#6 Reasonable financial provision

Under the Inheritance (Provision for Family and Dependants) Act 1975 it is possible to seek reasonable financial provision if you depend upon the deceased.

If no provision has been made in the Will or if it is clearly inadequate then a dependent could use this act as a method to contend the Testament.

The 1975 act sets out the types of people who are entitled to claim under this and these are; Spouses, Civil Partners, Cohabitants of more than two years, Children and any person who can show that they were being financially supported by the deceased.

Who is allowed to challenge a Will?

If you want to challenge a Will then you must have the legal right to do so.

The inheritance Act of 1975 gives a list of people who have this right.

They are;

  • A Spouse or civil partner whether or not they are still cohabiting
  • Direct family members such as natural children or grandchildren
  • A person relying financially upon the deceased
  • A creditor who is owed a debt by the deceased.
  • A beneficiary from a previous Will
  • Someone who can show they were promised something by the deceased

The people listed above are legally allowed to challenge the Will or the distribution of the assets included in the document but anyone can challenge a Will if they have reason to believe it is not legally valid for one of the reasons shown in the sections above.

How long does contesting a Will take?

It is important to remember that there are some practical considerations when contesting a Will.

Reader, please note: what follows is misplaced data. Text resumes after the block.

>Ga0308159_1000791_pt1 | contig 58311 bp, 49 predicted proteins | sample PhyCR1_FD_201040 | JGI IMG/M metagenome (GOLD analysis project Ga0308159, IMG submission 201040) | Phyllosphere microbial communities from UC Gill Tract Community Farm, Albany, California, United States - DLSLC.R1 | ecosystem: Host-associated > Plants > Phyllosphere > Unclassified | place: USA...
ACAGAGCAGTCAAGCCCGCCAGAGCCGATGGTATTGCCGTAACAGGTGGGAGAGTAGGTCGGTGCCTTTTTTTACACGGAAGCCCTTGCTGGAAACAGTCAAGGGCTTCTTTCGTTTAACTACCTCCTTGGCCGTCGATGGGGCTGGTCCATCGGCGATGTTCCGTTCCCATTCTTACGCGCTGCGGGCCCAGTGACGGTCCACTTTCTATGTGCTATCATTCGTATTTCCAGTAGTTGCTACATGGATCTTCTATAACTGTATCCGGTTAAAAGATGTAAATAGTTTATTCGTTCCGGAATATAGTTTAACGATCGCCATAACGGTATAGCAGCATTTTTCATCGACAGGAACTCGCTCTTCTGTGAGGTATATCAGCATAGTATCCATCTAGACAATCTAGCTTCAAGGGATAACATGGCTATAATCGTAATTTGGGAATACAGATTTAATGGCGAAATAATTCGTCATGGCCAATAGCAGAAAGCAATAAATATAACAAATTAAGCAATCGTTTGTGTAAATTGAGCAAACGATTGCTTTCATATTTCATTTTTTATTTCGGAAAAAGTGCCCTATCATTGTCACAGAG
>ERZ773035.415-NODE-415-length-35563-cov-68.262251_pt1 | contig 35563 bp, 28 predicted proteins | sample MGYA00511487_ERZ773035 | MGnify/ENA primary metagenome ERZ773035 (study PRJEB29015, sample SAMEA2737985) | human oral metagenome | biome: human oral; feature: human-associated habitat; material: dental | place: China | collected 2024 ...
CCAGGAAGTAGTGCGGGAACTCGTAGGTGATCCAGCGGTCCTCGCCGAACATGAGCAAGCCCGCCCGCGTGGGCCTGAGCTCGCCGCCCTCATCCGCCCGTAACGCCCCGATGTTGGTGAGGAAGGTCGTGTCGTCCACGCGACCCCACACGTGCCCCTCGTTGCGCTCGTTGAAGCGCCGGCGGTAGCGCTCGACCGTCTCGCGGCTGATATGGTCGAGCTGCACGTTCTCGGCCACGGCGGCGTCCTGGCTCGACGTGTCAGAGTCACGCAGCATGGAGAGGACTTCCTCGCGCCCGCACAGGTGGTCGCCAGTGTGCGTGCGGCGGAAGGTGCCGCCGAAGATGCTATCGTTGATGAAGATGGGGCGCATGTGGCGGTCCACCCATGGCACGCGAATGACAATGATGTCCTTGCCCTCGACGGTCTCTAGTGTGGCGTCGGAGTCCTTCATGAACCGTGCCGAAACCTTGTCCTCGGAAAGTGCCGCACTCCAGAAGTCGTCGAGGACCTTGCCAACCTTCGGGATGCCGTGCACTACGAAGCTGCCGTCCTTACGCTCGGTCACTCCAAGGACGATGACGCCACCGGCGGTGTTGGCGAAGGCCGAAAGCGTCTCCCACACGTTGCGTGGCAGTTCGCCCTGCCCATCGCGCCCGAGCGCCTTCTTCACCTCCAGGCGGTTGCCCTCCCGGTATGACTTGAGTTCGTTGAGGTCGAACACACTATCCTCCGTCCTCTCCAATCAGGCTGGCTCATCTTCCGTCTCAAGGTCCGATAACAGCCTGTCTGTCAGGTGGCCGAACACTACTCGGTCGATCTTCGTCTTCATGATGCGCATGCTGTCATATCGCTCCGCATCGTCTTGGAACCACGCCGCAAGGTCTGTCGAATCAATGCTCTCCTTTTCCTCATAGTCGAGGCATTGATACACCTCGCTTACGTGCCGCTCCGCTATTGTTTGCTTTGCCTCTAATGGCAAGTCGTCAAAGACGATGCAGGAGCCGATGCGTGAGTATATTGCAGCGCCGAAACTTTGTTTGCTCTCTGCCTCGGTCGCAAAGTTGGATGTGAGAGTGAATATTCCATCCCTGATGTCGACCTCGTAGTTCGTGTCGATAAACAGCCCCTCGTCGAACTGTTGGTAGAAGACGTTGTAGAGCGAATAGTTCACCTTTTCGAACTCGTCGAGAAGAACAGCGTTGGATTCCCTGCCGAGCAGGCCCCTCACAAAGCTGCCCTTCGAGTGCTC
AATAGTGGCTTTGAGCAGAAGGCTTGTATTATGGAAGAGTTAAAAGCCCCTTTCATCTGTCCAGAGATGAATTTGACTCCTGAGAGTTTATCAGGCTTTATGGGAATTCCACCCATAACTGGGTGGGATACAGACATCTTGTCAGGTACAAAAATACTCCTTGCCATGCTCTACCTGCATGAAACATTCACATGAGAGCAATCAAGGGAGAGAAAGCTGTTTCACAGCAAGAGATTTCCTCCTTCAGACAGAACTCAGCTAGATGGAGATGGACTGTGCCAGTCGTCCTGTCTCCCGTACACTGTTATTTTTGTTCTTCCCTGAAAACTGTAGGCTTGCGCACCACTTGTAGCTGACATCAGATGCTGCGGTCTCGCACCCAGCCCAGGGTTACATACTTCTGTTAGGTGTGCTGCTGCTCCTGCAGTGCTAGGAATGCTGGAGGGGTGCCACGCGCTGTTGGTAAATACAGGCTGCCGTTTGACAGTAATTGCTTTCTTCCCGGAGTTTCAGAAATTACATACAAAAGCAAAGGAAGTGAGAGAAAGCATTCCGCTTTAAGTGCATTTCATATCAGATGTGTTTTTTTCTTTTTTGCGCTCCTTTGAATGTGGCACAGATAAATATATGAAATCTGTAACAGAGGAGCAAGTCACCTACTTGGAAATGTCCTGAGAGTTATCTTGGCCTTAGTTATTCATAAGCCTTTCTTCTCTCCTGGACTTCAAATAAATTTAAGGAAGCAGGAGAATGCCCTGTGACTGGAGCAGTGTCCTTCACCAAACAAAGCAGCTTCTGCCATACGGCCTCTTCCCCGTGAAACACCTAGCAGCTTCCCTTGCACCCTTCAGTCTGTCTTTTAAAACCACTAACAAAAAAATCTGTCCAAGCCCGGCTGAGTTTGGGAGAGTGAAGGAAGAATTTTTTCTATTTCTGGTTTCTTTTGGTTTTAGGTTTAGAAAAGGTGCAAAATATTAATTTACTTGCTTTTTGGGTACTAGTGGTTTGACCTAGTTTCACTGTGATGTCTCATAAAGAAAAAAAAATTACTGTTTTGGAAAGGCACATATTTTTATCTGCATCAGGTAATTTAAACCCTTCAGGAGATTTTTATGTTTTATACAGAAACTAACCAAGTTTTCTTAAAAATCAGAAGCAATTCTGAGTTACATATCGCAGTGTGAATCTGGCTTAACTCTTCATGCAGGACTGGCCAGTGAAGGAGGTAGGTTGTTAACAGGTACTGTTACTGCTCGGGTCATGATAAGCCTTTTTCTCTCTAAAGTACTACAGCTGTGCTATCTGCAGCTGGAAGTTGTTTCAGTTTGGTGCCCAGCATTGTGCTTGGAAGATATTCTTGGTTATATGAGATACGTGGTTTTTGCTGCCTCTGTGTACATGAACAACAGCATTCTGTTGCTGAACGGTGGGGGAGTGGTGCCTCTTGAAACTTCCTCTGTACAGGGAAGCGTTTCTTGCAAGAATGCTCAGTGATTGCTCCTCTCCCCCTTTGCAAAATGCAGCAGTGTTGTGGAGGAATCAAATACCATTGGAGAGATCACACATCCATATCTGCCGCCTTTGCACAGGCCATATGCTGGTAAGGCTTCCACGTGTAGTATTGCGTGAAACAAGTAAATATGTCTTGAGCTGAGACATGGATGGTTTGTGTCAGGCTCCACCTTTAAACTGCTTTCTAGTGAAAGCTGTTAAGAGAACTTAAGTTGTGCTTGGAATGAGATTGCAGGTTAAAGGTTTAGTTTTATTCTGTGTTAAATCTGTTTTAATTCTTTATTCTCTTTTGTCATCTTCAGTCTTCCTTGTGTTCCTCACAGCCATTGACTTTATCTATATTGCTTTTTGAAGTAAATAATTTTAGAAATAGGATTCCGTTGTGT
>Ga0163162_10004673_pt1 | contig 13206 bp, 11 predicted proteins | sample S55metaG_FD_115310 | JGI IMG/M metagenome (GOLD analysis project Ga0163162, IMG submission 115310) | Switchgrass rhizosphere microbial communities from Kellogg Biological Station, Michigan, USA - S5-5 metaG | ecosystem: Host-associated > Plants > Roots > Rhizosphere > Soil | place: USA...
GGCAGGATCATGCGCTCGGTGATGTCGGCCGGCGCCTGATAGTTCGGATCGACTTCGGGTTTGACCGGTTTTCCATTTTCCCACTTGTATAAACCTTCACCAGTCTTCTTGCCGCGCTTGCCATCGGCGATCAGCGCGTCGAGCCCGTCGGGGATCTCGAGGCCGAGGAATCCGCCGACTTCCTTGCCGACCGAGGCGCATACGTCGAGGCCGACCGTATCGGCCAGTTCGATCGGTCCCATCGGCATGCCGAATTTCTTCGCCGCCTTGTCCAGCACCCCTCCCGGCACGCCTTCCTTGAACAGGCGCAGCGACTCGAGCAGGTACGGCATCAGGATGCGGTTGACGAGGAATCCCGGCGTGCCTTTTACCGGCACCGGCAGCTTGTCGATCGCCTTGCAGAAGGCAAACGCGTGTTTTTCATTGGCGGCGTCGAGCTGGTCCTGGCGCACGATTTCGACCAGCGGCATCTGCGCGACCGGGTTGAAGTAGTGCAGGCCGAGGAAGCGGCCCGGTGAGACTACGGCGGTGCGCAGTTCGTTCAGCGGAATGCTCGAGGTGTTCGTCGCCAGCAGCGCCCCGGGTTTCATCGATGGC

Legally, there is no time limit to contesting the Will on grounds of fraud etc. but practically the original beneficiaries may already have spent their gains.

In practice, it is important to contest a Will as soon as possible and preferably before an executor has been granted probate (usually about 6 weeks or so).

Once distribution begins it becomes more difficult to contest.

Once the process has begun it can take a considerable amount of time to reach a resolution.

Mediation is the best bet and is very often the cheapest option and as such, the best for all concerned. It will also be the quickest method of settling any dispute.

If the case goes to court then in the most clear-cut cases it can still take many months to complete. In more difficult cases it will often take many years.

How do you go about contesting a Will?

If you are considering contesting a Will then you need to ask yourself a few questions and try to answer them dispassionately;

  1. Have you got the legal right to contest the Will?
  2. What are your reasons for contesting and are they legally valid?
  3. Do you have sufficient evidence to support your claim?
  4. Is there a practical likelihood of a successful outcome?
  5. Are you prepared for the financial and emotional cost?

If you are happy with your answers to the above then you will need to contact a solicitor to speak about your case but you should be under no illusion – this can be a time consuming and very expensive process.

There are different types of firms that may look at handling your case from no-win-no-fee specialists to more general legal firms.

You should make contact with your chosen firm as soon as possible to allow them the best chance to advance your claim.

In summary, it is possible to contest a Will and if you have legal grounds to contest the Will then it is possible to get a successful outcome but it will be a long and costly process and so it shouldn’t be entered into lightly.

If you haven’t already, write your online Will on the Smart Will App today.